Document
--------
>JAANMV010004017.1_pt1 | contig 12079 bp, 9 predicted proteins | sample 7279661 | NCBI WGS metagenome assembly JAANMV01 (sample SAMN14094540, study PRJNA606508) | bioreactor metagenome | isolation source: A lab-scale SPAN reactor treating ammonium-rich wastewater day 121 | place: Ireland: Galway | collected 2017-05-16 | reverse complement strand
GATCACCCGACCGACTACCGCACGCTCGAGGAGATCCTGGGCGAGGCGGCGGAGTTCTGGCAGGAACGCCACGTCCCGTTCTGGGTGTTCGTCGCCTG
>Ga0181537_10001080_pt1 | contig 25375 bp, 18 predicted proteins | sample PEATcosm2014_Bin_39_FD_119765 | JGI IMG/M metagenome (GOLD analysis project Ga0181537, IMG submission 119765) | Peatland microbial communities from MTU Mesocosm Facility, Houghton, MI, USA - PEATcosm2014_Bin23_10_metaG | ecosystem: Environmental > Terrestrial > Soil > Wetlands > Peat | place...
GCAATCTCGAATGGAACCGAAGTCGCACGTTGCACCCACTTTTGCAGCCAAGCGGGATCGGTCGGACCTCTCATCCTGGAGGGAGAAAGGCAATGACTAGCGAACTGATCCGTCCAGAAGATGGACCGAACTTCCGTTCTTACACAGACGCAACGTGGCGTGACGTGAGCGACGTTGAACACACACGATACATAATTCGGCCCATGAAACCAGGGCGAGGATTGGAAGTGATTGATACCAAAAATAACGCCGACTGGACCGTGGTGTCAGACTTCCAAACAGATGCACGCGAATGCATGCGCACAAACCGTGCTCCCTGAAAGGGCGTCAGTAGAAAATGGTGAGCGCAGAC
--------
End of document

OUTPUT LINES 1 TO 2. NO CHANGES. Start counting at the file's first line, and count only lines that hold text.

>JAANMV010004017.1_pt1 | contig 12079 bp, 9 predicted proteins | sample 7279661 | NCBI WGS metagenome assembly JAANMV01 (sample SAMN14094540, study PRJNA606508) | bioreactor metagenome | isolation source: A lab-scale SPAN reactor treating ammonium-rich wastewater day 121 | place: Ireland: Galway | collected 2017-05-16 | reverse complement strand
GATCACCCGACCGACTACCGCACGCTCGAGGAGATCCTGGGCGAGGCGGCGGAGTTCTGGCAGGAACGCCACGTCCCGTTCTGGGTGTTCGTCGCCTG